by Jesse Cordes Selbin, English
I believe that education functions best when students are not merely passive recipients, but collaborative creators, of knowledge. To that end, I designed an ongoing assignment wherein students used online software to contribute to a collective historical timeline of the nineteenth century…The function of the timeline was primarily informational: it was intended to give a deeper understanding of a historical era. But its crucial secondary function was to ask students to reconceptualize their own role as creators and perpetrators of historical narrative.
by Jesse Cordes Selbin, English
by Thunwa Theerakarn, Mathematics
For many concepts in this subject, having geometric intuition is very helpful for a better understanding. However, many students struggle to visualize these concepts because they cannot actually “see” them…To help students develop geometric thinking, I used Mathematica to create interactive applets that can display multiple three-dimensional graphics at the same time and can overlay extra information on those graphics.
by Raphaëlle Rabanes, Anthropology
My intention throughout the class was to lift each of their cultural assumptions … and to reveal how anthropology as an analytic tool could help reveal the social construction of what we take for granted …
by Ryan Turner, Astronomy (Home Department: Earth and Planetary Science)
Not everything we learn in school is easily quantified, and the goal of the C12 star party did not include specific learning objectives. The effectiveness of the project was measured in oohs and aahs as students took their first look through the eyepiece.
by Peyam Tabrizian, Mathematics
in the spirit of my Math 54 experience as a student and as a GSI, I decided to reorganize things. Instead of teaching the course in two separate chunks, I mixed the topics up in a way that I would first teach a linear algebra concept, and then immediately apply it to differential equations.
by Wendy Xin, English
How, I wondered, might one instill an understanding of composition useful to engineering, political science, history, biology, literature, and math majors alike, when the nature of assigned readings across disciplines varied so widely? And how would the class find pleasure in engaging metacritically with the concept of narrative at 8 a.m., a time when most of us aren’t even used to experiencing narrative?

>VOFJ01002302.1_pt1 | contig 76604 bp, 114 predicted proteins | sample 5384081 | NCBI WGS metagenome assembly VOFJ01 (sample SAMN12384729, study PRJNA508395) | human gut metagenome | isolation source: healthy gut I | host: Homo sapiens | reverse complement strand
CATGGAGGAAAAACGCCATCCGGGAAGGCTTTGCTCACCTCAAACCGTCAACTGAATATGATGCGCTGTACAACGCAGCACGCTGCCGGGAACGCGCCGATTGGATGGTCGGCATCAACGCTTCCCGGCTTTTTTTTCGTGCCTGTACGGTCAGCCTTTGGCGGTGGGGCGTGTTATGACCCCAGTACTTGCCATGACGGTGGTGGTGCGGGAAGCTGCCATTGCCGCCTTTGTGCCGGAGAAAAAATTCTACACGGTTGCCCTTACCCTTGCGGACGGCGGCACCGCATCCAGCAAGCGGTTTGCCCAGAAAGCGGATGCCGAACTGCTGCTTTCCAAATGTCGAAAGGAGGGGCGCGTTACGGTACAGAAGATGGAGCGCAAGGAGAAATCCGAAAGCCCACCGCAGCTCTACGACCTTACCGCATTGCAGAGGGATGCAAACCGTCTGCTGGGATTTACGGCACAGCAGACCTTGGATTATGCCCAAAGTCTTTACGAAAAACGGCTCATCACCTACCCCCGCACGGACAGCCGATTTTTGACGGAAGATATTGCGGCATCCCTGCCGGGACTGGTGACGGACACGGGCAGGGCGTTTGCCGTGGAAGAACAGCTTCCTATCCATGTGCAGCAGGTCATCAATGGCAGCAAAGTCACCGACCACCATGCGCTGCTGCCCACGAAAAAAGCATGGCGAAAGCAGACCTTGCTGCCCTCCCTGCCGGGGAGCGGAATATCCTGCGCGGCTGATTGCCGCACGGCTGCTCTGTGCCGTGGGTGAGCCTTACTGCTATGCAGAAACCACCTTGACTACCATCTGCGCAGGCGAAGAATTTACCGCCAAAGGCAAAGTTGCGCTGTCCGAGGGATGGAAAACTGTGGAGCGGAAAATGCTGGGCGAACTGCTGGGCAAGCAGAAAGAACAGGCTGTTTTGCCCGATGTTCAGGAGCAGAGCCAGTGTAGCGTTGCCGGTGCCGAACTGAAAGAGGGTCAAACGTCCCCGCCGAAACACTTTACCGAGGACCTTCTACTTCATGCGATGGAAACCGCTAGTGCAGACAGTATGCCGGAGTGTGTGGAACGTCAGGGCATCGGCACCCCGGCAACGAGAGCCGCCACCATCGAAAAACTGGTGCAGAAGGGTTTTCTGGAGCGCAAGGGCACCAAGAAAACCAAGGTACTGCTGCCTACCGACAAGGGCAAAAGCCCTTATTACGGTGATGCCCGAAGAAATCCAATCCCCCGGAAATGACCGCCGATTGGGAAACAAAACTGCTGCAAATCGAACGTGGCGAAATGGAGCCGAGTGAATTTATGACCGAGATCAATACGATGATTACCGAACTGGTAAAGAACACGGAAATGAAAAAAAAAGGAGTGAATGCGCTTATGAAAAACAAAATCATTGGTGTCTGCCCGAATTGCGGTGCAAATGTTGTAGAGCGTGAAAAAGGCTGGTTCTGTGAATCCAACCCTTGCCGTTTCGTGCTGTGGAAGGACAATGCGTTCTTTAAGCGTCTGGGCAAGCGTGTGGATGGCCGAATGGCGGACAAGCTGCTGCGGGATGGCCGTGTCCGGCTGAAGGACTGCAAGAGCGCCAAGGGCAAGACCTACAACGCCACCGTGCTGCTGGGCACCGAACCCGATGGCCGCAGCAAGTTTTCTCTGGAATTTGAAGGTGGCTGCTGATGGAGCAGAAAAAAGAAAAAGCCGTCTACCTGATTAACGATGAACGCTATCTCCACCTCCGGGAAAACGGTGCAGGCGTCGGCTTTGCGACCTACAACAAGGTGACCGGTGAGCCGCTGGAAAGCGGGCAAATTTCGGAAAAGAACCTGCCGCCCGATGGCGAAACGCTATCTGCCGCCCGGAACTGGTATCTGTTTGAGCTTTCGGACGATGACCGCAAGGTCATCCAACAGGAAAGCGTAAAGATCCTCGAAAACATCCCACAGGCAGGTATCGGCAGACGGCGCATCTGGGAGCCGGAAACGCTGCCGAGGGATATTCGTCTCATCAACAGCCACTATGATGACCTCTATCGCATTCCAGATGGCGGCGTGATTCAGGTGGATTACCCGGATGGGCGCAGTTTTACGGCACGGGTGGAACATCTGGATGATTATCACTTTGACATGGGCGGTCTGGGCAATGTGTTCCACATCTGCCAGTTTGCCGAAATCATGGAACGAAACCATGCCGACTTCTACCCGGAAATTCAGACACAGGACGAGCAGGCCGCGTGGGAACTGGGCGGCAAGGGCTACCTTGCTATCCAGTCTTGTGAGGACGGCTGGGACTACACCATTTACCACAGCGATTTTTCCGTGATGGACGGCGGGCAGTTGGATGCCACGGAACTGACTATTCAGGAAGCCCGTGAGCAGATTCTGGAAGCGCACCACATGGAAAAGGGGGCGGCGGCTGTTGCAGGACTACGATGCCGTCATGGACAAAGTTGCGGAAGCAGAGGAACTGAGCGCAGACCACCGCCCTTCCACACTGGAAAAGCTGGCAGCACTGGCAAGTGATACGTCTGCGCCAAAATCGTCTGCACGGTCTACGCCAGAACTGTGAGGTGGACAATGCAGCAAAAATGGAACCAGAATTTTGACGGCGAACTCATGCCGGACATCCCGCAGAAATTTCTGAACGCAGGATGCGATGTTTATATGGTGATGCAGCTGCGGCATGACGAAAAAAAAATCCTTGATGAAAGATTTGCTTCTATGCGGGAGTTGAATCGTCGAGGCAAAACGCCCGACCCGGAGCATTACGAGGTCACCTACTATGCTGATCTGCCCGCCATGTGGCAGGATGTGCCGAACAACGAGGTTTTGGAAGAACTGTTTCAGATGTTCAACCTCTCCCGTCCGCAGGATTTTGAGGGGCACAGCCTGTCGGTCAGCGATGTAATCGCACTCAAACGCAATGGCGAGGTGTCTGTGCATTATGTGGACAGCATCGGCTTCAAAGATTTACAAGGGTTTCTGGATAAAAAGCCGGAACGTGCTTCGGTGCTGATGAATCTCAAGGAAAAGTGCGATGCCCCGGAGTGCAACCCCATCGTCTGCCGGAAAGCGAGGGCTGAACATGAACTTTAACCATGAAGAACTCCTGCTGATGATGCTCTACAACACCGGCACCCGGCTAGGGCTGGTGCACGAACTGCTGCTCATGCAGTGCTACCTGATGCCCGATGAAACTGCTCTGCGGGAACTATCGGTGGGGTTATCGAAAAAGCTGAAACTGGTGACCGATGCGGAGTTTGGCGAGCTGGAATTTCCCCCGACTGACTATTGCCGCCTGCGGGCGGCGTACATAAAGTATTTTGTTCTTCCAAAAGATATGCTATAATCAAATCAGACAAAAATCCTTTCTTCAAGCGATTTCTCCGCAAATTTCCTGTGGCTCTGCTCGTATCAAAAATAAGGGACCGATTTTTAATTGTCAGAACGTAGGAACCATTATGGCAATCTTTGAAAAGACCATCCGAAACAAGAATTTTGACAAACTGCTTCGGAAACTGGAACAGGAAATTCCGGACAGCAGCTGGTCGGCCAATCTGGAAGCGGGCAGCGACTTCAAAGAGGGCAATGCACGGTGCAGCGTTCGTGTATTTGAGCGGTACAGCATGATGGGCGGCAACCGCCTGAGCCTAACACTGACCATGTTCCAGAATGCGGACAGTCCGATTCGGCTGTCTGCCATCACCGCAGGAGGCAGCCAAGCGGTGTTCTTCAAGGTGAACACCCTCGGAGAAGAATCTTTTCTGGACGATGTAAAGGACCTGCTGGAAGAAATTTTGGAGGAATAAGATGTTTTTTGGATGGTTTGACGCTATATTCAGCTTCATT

by Amy Wolfson, African American Studies
One of the most poignant challenges I faced while teaching…was grappling with the preconceived notions and biases about Africa that students bring to the classroom. Romanticized and exoticized as wild, uncivilized, and mystical, Africa is often portrayed in the media as a homogenous space full of wild animals, warring tribes, and dictators…For most of [my students], Africa had modern problems, but no modern cultures.
by William Coleman, History of Art
It was my hope that paintings that have meant so much to me could be made to speak anew…[that] canvases laden with allegorical references would become legible again, equipping our group of newcomers with crucial analytical skills for the course…Despite best laid plans, it became apparent early in the semester that many students found these complex paintings…utterly incomprehensible.
by Kevin Krasnow, Environmental Science, Policy, and Management
I decided to leverage my own research to devise an inquiry-based experience for students to explore the history of our own Sierra Nevada forests…This led to a lively discussion…[and the students] were engaged in a way that they never would have been if I had merely told them the history of fire in the Sierras.
by Shawhin Roudbari, Architecture
When students brought their own work to this “theory class” they crossed a threshold…It’s one thing for students to read that postmodernism in architecture was partly a post-Fordist reaction to a modernist ethos. It’s another thing for them to situate their own work in an un-periodized historical context of the present.